Will Donald Trump send the marijuana industry up in smoke?

Pot may have been a big winner in the 2016 elections, but what will the budding marijuana industry look like under a Trump presidency?

“[The election] was a giant deal for the industry as a whole and a surprise to a lot of people,” said Kelly Barbieri, editor-in-chief of the online cannabis magazine, The Fresh Toast. “We had the red states passing medical marijuana, which means we’re going across party lines and across economic lines,” Barbieri tells me in the video above.

In fact, according to the Pew Research Center, 41% of Republicans support use of medical marijuana. By the time Donald Trump is inaugurated January 20, 2017, one in five adults will be living in a state where medicinal marijuana is legal.

On November 8, California, Maine, Massachusetts, and Nevada joined Alaska, Colorado, Maine, Oregon and Washington in legalizing recreational marijuana, while Arkansas, Florida, and North Dakota joined the 25 other states that already allow marijuana use for medical purposes. Click on the map here.

The cannabis industry is expected to generate $22 billion in annual sales nationwide within the next 4 years, but industry leaders wonder if a Trump White House will create a barrier to growth.

Trump has said the legitimization of marijuana is a matter for the states to decide, though he has called marijuana use for anything other than medicinal purposes a “bad experiment.” And Vice President-elect Mike Pence has been vocal about his opposition to legal weed.

Some speculate that a Trump administration may not back the banking reform necessary for recreational marijuana sales to flourish. Marijuana businesses can’t deposit money in banks because of current federal banking laws. Limited banking access has put cash-only pot businesses at risk of robbery and money-laundering. The industry would like Congress to pass an amendment to the financial services spending bill that would prevent the federal government from penalizing financial institutions that do business with legal marijuana clients.

Pot proponents are holding out hope. Venture capitalist and Paypal founder Peter Thiel has joined Trump’s transition team. The controversial tech leader, who will reportedly help Trump connect with Silicon Valley companies, has made a big bet on weed. In late 2014, Thiel’s Founder Fund invested undisclosed millions in Privateer Holdings, a holding company for cannabis-related businesses.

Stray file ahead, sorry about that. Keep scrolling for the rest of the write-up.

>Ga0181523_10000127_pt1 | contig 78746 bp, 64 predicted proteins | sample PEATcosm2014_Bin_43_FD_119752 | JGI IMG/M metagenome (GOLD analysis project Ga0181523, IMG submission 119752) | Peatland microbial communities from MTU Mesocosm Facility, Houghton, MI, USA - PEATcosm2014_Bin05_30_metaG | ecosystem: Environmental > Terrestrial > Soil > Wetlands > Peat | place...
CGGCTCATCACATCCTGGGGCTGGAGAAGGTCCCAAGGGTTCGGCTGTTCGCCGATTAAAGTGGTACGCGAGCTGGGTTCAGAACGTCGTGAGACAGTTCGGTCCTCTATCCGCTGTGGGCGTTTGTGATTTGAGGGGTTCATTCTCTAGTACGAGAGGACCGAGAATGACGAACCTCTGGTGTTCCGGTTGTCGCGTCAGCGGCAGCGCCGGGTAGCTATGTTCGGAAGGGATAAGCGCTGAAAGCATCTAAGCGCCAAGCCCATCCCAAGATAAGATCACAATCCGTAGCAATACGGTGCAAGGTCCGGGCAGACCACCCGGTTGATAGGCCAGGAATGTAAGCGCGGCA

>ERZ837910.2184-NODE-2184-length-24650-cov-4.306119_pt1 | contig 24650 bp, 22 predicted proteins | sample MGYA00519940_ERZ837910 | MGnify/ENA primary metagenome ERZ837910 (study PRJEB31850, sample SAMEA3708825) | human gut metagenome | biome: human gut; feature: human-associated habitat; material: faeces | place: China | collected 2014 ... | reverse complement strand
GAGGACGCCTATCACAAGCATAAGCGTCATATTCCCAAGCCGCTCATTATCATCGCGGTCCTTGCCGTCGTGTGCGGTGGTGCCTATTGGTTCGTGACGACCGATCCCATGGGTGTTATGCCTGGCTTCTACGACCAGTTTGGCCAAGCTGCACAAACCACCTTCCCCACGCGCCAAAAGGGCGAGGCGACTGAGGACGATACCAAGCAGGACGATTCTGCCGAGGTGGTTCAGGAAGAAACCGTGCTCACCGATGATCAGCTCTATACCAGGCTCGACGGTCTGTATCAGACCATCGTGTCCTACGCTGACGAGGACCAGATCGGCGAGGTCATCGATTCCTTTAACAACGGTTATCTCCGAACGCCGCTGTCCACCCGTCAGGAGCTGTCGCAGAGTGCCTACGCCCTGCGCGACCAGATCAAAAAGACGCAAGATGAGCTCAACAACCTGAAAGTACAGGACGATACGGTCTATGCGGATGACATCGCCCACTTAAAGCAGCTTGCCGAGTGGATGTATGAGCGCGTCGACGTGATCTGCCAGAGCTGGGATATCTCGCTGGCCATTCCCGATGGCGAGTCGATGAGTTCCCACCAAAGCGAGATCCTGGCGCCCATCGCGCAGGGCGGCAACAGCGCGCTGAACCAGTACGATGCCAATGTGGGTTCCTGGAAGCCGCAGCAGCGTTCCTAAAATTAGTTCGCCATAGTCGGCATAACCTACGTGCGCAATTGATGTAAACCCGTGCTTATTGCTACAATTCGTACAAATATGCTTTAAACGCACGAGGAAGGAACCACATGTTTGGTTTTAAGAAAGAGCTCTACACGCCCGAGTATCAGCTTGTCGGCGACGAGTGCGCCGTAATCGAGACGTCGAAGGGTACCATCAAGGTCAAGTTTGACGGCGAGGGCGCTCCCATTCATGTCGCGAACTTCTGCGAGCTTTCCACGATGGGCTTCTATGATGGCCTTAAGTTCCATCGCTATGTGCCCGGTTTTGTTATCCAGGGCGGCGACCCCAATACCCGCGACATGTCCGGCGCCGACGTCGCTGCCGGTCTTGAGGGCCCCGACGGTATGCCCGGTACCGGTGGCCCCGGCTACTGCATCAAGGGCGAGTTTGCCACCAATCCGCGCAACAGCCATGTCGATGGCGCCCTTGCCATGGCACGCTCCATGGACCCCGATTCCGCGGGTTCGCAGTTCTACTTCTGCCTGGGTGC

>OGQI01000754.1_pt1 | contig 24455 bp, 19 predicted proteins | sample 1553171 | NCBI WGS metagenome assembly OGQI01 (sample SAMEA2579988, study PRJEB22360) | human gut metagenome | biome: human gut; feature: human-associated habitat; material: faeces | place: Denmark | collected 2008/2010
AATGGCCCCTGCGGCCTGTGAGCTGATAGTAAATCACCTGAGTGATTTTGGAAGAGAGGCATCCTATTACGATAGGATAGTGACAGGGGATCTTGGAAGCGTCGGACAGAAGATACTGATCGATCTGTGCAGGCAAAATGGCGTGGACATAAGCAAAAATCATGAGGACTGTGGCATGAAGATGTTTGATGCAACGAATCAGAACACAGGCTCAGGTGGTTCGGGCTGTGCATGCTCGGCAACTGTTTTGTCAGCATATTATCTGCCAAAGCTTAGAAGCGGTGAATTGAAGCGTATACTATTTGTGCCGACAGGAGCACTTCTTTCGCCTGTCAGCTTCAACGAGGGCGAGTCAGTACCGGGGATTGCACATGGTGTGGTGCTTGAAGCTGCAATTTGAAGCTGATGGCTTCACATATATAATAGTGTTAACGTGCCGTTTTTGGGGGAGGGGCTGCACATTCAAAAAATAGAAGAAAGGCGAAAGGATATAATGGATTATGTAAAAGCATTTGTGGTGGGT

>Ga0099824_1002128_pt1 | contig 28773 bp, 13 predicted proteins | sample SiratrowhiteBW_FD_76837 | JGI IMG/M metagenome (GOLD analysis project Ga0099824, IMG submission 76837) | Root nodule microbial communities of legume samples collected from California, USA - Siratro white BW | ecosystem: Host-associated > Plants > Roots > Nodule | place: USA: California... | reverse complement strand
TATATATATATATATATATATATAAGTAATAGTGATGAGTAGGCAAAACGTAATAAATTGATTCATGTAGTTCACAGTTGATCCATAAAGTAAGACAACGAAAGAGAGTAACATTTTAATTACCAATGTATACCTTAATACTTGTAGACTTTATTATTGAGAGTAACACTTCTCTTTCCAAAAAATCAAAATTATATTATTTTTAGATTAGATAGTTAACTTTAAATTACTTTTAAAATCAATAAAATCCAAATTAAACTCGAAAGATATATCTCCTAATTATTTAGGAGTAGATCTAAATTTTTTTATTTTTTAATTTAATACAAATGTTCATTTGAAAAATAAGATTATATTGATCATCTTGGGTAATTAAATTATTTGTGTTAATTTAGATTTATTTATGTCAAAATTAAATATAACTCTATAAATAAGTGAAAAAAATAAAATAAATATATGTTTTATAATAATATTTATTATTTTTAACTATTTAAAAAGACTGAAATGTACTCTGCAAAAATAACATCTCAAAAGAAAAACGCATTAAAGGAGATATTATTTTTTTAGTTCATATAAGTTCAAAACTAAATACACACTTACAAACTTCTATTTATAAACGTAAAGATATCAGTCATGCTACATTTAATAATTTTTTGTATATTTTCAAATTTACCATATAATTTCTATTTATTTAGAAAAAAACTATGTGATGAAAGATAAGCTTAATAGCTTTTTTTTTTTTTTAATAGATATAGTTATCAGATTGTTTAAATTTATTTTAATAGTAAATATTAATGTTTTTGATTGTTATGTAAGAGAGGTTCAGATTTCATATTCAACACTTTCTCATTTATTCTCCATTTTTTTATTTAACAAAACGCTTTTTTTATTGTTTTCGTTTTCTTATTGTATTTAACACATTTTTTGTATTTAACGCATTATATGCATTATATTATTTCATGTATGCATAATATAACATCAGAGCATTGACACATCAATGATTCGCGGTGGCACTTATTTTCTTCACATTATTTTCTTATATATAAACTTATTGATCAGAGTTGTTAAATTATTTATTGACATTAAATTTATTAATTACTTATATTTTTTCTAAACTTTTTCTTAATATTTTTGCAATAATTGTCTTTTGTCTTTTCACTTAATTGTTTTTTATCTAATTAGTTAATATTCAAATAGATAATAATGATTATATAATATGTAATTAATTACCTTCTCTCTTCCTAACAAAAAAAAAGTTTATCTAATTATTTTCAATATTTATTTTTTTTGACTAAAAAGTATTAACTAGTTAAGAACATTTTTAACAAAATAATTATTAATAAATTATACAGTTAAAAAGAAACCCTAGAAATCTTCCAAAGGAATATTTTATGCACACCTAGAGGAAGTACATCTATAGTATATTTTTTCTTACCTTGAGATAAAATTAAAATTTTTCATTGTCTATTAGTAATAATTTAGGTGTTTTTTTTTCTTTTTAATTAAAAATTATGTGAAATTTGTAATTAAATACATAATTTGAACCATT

But investing in pot is not for the faint of heart. Trading in marijuana-related stocks is marked with volatility. There are currently more than 200 publicly-traded marijuana companies, but Alan Valdes, chairman of the marijuana retailer Diego Pellicer, warns that the majority of them are not well managed or well financed.

The Marijuana Index, which tracks the leading marijuana stocks, was on fire in the run-up to the election. Since then, the index has lost some ground as investors try to determine what a Trump presidency will mean for the industry.

Even companies indirectly associated with cannabis are getting a lift. Shares of Scotts Miracle-Gro Co. are up nearly 36% in 2016. The company is best known for lawn care, but its products are also used by weed growers.

If nationwide legalization happens, analysts say don’t be surprised if big pharma and big tobacco companies have a change of heart and decide, “If you can’t beat ‘em, join ‘em.” Those industries, which have historically opposed legal-weed, may be looking for opportunities to capitalize on the growing market for marijuana.